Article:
Necropsy Procedure

Initial characterization should include necropsies performed on immature and mature mice of both genders as well as mice sacrificed in a moribund condition or found dead (autolytic state permitting). Embryos and fetuses should be examined in those mouse lines with high fetal loss or developmental anomalies. Blood for serum chemistry evaluation should be collected immediately before euthanasia. The necropsy is performed in a systematic and orderly fashion. Tissues in each system are evaluated grossly and microscopically (Table 10.2). Mice are weighed then humanely euthanized. The animal's weight, sex, age, and identification number are recorded. The gross necropsy begins with an external examination of the external body surface, all orifices, cranial vault, external surface of the brain, the nasal cavity and sinuses, the thoracic, abdominal, and pelvic cavities and viscera. It is important to keep in mind that all tissues should be examined in situ before being dissected from the body. Samples for microbiological culture are taken before tissue samples are collected. The entire body is palpated for superficial swellings, enlarged organs, or masses. If an abnormality of the hair coat is noted, a hair sample is manually plucked. Forceps are not recommended, as this may damage the hair shaft. Hair samples are collected from the same area in every mouse in a study in order to keep collection techniques standard. The skin should be sampled from an area on the mouse that was not plucked to prevent artifactual changes in the hair follicles being studied.

Table 10.2 Tissues Collected from Genetically Engineered Mice for Potential Pathological Evaluation

Adrenals Aorta

Bone marrow

Eyes Femur Heart Ileum

Esophagus

Liver Lungs

Lymph nodes Mammary gland Muscle (thigh) Optic nerve *Gonads Pancreas

Pituitary Prostate Rectum Salivary gland Sciatic nerve Seminal vesicle Skin

Spinal cord

Spleen

Stomach

Thymus

Thyroid

Tongue

Trachea

Brain

Cecum

Colon

Jejunum Kidneys

Lacrimal glands

Duodenum Epididymis

Urinary bladder Uterus/vagina

The following organs will be weighed prior to partitioning and fixation: brain, heart, lungs, liver, kidneys, spleen, uterus, gonads, and adrenal gland. The pituitary will be weighed postfixation, and paired organs will be weighed separately. Organ to body weight percentages and organ to brain weight ratios will be calculated. The intestinal tract will be collected and the cecum separated from the colon. Intestinal specimens will be gently inflated with fixative by intraluminal injection and prepared as an intestinal roll (by placing it on an index card and rolling it in a flat spiral around a central toothpick). Care must be taken when collecting the pancreas, as it is firmly adhered to both the small and large intestine. The stomach is removed and also inflated with fixative. The liver should be the last abdominal organ removed. One should enter the thorax so as to use the diaphragm as a handle while the liver is removed. Upon removal of the liver, the salivary glands can be removed, and the heart, lungs, and trachea can be removed as one. The lungs should also be inflated with fixative to ensure proper fixation for histology. Lastly, the brain is collected as well as the spinal column if needed. It is important to carefully remove the meninges and then the brain from the skull. Tissues should be preserved in 4F-1G (modified Karnovskys formalin-gluteraldehyde fixative) for one week then transferred to 10% neutral buffered formalin for storage. Primary fixation in 4F-1G will permit ultrastructural analysis if indicated.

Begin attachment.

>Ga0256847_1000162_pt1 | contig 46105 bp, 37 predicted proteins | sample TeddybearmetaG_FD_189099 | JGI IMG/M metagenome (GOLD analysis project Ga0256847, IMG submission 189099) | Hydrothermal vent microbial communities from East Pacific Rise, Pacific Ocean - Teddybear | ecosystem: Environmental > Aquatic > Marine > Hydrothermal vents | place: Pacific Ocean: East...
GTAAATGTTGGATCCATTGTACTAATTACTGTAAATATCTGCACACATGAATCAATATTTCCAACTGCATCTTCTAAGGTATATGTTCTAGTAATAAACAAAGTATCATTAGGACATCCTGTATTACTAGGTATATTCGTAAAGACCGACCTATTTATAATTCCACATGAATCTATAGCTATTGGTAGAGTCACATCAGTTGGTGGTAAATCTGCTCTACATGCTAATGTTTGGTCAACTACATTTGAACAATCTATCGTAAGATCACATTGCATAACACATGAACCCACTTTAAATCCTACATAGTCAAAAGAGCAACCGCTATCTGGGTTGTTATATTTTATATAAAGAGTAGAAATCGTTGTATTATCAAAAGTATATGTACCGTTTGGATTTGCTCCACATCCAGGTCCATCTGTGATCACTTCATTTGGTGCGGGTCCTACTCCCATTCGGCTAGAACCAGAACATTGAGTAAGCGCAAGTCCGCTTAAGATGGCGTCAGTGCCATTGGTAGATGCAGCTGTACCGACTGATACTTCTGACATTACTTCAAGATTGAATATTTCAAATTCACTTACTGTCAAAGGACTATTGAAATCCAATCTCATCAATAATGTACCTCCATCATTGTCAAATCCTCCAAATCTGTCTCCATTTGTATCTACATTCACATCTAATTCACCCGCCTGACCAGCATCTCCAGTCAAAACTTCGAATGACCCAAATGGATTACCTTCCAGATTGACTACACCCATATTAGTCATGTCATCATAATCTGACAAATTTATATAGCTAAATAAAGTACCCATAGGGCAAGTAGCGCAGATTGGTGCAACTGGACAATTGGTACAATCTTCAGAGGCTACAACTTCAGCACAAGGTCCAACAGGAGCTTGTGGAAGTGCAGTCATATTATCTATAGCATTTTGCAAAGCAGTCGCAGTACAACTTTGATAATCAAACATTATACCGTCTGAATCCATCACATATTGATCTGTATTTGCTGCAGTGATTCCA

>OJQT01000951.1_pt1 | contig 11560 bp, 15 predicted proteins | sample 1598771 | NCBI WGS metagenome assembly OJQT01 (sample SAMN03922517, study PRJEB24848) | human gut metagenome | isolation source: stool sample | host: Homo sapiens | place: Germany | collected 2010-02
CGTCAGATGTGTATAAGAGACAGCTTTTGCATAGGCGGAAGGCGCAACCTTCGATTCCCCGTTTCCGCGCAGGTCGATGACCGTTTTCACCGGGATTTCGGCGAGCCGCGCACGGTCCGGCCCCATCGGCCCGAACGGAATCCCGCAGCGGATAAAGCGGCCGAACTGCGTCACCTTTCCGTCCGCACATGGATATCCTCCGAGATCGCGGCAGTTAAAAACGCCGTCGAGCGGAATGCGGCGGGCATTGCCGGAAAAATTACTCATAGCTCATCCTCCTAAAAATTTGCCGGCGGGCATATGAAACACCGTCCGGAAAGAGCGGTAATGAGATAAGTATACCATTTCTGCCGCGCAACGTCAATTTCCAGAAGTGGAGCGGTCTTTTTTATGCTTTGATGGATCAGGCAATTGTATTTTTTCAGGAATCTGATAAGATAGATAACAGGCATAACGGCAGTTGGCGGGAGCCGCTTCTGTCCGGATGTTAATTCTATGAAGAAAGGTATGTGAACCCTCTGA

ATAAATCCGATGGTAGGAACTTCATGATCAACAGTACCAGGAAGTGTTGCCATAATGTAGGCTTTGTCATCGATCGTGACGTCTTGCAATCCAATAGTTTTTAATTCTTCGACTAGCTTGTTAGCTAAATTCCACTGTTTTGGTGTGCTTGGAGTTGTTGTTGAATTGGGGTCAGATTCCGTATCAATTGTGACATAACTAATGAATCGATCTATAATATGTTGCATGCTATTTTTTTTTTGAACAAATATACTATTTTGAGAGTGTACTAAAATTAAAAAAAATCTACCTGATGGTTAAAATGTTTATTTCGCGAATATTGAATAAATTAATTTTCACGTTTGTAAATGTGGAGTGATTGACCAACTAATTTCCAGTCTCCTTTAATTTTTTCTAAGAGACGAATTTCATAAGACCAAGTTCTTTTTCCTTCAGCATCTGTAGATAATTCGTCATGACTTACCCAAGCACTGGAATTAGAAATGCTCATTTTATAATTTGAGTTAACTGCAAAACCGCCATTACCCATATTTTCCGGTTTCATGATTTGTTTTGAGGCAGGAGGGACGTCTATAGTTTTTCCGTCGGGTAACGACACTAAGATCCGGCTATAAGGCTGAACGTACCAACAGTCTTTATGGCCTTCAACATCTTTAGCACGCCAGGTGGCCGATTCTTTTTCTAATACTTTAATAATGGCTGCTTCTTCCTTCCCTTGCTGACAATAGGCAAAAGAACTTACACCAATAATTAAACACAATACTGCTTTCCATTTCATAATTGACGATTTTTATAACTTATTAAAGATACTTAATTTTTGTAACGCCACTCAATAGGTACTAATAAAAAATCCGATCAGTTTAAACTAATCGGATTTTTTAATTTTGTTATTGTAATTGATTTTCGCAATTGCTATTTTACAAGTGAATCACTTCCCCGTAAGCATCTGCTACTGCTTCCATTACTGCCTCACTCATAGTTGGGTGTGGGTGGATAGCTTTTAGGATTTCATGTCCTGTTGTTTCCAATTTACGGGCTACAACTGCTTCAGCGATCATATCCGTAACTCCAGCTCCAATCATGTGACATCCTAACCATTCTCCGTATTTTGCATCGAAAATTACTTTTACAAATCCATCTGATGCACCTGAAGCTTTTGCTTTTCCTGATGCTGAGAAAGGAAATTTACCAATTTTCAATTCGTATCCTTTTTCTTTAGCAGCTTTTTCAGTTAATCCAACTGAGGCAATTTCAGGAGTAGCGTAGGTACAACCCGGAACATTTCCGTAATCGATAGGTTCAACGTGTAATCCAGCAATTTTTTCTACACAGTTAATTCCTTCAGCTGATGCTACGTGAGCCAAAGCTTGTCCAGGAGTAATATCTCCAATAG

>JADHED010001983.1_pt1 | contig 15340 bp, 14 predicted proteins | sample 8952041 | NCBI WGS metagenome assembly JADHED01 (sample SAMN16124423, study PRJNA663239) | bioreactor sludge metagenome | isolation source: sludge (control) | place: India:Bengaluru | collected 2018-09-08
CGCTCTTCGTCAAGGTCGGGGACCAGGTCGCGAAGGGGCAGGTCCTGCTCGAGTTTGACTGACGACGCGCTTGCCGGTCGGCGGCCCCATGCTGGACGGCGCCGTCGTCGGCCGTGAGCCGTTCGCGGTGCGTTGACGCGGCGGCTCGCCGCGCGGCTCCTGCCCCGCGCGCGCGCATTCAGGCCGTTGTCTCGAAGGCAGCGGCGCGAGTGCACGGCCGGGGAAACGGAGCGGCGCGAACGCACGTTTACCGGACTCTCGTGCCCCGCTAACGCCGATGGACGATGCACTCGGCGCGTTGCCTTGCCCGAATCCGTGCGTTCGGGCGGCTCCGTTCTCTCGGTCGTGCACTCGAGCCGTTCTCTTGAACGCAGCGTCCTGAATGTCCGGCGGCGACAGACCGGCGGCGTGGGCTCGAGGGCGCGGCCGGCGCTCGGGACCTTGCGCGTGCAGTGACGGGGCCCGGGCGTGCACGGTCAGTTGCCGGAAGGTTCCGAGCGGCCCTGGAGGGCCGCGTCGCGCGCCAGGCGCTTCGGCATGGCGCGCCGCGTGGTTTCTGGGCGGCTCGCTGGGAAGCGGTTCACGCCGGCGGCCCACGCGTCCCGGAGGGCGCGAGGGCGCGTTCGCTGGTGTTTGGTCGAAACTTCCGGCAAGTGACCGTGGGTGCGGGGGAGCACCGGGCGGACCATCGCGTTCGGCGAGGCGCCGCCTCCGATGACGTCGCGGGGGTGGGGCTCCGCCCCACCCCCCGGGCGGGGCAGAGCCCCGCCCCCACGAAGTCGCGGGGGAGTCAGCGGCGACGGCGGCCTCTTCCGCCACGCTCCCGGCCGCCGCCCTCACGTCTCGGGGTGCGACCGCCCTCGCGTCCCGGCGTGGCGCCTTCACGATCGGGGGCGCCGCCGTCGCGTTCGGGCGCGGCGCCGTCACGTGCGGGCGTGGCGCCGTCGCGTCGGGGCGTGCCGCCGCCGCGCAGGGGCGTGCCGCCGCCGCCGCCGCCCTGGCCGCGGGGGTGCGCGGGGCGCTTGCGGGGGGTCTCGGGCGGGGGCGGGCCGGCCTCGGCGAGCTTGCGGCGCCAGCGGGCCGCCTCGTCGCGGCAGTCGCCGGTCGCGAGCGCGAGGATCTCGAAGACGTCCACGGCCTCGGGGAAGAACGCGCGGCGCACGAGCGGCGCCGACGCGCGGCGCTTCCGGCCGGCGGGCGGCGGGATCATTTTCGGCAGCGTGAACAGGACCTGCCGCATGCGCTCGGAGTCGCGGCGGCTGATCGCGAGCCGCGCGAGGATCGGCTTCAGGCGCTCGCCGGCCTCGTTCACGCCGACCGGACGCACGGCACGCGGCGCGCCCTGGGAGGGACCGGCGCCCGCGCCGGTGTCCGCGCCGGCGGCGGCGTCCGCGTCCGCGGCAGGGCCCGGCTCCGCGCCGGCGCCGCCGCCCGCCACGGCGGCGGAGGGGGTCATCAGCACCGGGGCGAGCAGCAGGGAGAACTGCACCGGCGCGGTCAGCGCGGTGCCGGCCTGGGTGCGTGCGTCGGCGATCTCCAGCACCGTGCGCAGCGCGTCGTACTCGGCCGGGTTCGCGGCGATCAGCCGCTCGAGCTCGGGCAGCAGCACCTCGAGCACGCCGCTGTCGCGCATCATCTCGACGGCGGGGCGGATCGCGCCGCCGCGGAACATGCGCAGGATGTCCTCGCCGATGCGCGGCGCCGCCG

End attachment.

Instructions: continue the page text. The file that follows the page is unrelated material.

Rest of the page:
Proper trimming is important for proper orientation of tissue samples on the slides. This will ensure that the pathologist can identify normal tissue from any pathologic changes or lesions. Primary fixation in 4F-1G will permit ultrastructural analysis if indicated. Hematoxylin and Eosin (H&E) stain should be used on all histopathology samples. Special stains may be employed if needed to disclose certain pathological changes. Special stains include Congo red for amyloid, Trichrome for collagen, Von Kossa for calcium, and PAS for glycogen, especially in skeletal muscle and heart. Intracytochemistry for the different types of amyloid should be performed on the heart, if the data warrants it. Before trimming any bone samples, they must be decalcified in a hydrochloric acid decalcifying solution. After decalcifying, the samples must be rinsed with running water before being trimmed. The rinsing can take up to 3 to 4 h. Failure to properly rinse samples may result in inadequate staining.

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